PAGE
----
Lexi: Parents and tweens do need to stay connected. Whether you know it or not, this is the phase of life your tweens are deciding to keep you or not. It is possible we decide you are annoying and don’t engage with you any more than necessary for the next five years. Maybe instead we decide you are awesome and hang out often. It all depends. Staying reasonably connected can make us keep you.

Stacey: Honestly, Lexi’s comments on this floored me. When I think back to my own tweenager days, what I wanted most was to feel heard and understood. My parents weren’t perfect (and neither am I!), but they were there for me in so many ways that our relationship stayed in tact.

As a mom, I do my best to make sure my kiddos feel heard and understood. It isn’t always so easy. I want them to be able to come to their dad and me with everything they have going on. I want to be their support system as they grow and change. And none of that happens without talking and connecting on a regular basis.

How to make a better connection

Lexi: Parents can do things they don’t even realize kinda break it for us. First of all, don’t push something. If you think something is wrong, then you can ask if we are OK. But if we don’t tell you anything is wrong despite your efforts, then please realize we either honestly don’t want or need to talk about it or nothing really is not wrong! If you have done well as a parent, then we will be open with you when we want or need to be, OK?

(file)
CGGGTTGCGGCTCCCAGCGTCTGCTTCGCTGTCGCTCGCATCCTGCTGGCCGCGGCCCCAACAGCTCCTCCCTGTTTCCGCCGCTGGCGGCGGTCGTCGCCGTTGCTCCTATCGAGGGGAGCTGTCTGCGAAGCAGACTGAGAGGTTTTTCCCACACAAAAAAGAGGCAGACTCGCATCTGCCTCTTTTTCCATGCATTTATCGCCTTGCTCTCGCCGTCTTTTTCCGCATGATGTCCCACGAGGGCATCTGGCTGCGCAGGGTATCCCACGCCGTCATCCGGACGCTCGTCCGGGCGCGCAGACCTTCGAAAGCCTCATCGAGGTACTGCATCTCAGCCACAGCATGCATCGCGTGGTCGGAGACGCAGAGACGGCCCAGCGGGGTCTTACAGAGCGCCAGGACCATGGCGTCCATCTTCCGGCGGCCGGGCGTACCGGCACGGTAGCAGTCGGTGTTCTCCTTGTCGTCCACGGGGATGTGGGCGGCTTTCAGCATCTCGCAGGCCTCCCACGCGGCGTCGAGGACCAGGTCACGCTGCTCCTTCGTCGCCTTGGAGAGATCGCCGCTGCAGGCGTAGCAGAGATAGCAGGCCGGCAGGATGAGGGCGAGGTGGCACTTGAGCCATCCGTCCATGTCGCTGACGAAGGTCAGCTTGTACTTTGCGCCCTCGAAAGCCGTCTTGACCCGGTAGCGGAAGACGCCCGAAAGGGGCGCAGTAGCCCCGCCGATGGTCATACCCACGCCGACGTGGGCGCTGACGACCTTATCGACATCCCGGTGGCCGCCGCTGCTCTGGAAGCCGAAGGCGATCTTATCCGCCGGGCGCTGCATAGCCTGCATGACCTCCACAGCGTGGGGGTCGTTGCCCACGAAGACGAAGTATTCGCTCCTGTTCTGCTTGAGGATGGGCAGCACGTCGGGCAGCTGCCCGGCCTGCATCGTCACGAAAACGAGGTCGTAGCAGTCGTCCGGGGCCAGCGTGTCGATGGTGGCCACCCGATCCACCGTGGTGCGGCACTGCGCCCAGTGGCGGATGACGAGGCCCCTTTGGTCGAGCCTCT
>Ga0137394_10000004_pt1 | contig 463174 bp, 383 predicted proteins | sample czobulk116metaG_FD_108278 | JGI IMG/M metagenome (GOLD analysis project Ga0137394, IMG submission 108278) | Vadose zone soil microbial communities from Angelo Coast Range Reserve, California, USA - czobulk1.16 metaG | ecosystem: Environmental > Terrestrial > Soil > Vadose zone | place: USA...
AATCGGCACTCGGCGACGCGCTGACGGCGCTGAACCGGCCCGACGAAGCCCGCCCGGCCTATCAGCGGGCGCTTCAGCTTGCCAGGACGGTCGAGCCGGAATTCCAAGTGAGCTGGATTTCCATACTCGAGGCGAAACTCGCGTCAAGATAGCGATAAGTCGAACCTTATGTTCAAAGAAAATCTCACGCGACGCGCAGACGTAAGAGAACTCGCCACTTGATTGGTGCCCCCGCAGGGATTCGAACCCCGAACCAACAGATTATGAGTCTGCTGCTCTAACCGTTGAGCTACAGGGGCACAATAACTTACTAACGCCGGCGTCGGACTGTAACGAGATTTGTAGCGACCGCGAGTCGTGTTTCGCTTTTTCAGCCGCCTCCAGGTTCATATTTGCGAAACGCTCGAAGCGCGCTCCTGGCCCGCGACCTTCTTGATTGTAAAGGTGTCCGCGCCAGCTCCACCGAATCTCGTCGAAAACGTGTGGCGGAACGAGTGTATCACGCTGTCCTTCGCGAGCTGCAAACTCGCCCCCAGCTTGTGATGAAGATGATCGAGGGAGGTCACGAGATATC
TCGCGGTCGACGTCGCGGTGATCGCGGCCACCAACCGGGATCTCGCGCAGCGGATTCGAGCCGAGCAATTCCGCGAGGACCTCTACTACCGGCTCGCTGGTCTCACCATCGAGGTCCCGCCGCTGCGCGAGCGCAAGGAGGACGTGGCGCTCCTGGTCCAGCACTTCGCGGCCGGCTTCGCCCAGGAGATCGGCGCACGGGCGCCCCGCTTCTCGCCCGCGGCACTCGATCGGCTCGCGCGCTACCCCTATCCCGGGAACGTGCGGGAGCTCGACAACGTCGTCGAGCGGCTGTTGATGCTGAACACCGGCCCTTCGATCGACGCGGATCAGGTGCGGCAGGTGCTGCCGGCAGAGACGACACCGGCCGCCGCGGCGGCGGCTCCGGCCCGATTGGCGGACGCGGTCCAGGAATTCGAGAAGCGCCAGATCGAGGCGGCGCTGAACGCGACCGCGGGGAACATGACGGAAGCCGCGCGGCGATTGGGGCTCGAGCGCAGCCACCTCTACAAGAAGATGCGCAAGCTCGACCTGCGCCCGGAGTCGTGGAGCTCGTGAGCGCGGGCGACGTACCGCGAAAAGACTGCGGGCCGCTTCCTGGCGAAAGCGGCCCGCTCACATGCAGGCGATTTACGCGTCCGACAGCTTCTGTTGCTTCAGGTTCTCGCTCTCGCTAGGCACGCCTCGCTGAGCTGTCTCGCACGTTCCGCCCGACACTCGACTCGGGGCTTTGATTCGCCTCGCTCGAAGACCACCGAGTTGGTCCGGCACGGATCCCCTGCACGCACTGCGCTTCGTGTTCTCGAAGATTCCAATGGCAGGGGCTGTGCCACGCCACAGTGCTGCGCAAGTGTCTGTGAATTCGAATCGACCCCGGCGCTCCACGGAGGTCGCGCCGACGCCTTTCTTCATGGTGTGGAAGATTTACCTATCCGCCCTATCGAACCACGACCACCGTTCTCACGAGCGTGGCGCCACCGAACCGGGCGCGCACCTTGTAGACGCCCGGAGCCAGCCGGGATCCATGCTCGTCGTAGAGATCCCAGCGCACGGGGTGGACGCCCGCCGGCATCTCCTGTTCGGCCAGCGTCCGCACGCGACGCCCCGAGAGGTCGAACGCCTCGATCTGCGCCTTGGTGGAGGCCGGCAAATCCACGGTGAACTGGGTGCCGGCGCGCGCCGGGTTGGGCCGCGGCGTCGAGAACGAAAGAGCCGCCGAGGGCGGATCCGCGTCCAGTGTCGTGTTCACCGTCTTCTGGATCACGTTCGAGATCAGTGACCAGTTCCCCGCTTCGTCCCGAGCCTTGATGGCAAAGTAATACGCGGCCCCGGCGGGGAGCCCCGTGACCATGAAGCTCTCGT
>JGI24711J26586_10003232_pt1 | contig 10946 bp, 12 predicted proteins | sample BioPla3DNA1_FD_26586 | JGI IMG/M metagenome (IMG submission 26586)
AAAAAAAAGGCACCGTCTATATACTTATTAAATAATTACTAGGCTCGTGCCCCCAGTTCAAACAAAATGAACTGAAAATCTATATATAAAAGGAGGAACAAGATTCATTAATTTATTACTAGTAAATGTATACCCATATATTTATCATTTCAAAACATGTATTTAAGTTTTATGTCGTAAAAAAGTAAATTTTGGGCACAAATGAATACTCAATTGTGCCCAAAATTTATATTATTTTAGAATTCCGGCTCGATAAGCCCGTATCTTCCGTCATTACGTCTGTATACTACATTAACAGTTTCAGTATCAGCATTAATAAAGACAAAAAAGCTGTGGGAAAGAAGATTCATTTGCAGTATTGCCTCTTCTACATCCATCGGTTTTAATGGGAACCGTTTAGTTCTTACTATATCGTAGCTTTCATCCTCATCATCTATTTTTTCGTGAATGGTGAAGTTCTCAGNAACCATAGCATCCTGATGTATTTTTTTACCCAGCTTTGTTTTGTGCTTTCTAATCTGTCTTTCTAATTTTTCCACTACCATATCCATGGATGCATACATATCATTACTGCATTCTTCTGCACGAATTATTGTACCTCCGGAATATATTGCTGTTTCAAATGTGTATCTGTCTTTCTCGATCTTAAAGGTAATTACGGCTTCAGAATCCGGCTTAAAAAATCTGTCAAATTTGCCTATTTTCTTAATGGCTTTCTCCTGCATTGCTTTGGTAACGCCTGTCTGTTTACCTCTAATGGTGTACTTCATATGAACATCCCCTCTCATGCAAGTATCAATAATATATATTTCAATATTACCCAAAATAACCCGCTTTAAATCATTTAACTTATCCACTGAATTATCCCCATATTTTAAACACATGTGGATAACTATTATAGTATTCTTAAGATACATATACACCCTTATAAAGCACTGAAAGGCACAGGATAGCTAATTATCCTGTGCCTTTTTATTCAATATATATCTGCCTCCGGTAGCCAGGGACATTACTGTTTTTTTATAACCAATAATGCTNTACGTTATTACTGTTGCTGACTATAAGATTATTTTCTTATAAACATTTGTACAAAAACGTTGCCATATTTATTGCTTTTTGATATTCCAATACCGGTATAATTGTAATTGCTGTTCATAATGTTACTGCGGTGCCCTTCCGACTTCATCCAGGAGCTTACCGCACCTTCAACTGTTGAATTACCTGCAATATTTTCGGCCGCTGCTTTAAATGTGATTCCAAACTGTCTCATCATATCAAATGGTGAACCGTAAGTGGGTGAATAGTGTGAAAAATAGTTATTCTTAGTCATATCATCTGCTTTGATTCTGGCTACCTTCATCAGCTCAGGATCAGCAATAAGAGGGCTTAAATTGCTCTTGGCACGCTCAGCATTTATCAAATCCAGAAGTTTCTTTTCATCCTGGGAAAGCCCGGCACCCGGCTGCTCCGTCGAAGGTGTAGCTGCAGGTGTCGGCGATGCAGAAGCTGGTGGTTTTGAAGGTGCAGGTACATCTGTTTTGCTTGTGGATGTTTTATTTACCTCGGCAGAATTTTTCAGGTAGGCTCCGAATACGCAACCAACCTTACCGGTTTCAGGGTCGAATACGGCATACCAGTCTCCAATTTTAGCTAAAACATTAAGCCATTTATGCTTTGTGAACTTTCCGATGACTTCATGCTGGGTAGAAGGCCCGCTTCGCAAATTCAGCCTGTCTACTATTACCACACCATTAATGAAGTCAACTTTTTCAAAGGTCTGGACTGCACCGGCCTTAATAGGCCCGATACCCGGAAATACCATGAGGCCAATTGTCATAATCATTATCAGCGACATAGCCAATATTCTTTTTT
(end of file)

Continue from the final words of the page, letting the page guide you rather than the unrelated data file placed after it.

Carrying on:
Also, when picking something that has to do with us, ask us what we want. You want to take me somewhere to celebrate my half birthday? Yay! You took me to McDonald’s, the one place I didn’t want to go? Boo! Point is, just ask what I want instead of trying to guess, because it is very possible you will get it wrong.

Stacey: Making a connection with your tween is about more than talking to your tween. It’s also about really listening and taking an interest in them. And it’s about knowing when to back off. For me, backing off can be the most difficult, because if my kiddos are upset, I want to know what’s going on and try to help! However, I also know that for me personally someone being too pushy with me is going to result in me being even quieter. So, I do my best to give space to my kiddos when they need it.

Aside from talking, doing special things for our kids is important and helps them feel valued, but we need to do the things they enjoy. For tweens, we also have to realize that what they enjoy may not be the same as it was two years ago (or even two months ago!). My husband and I started a policy early on in our marriage that asking isn’t a bad thing. Neither of us are mind-readers, so sometimes we just have to ask what the other needs or wants to do. The same is true with our kids. Just asking what they’d like to do for a special moment together can make all the difference on whether it’s successful.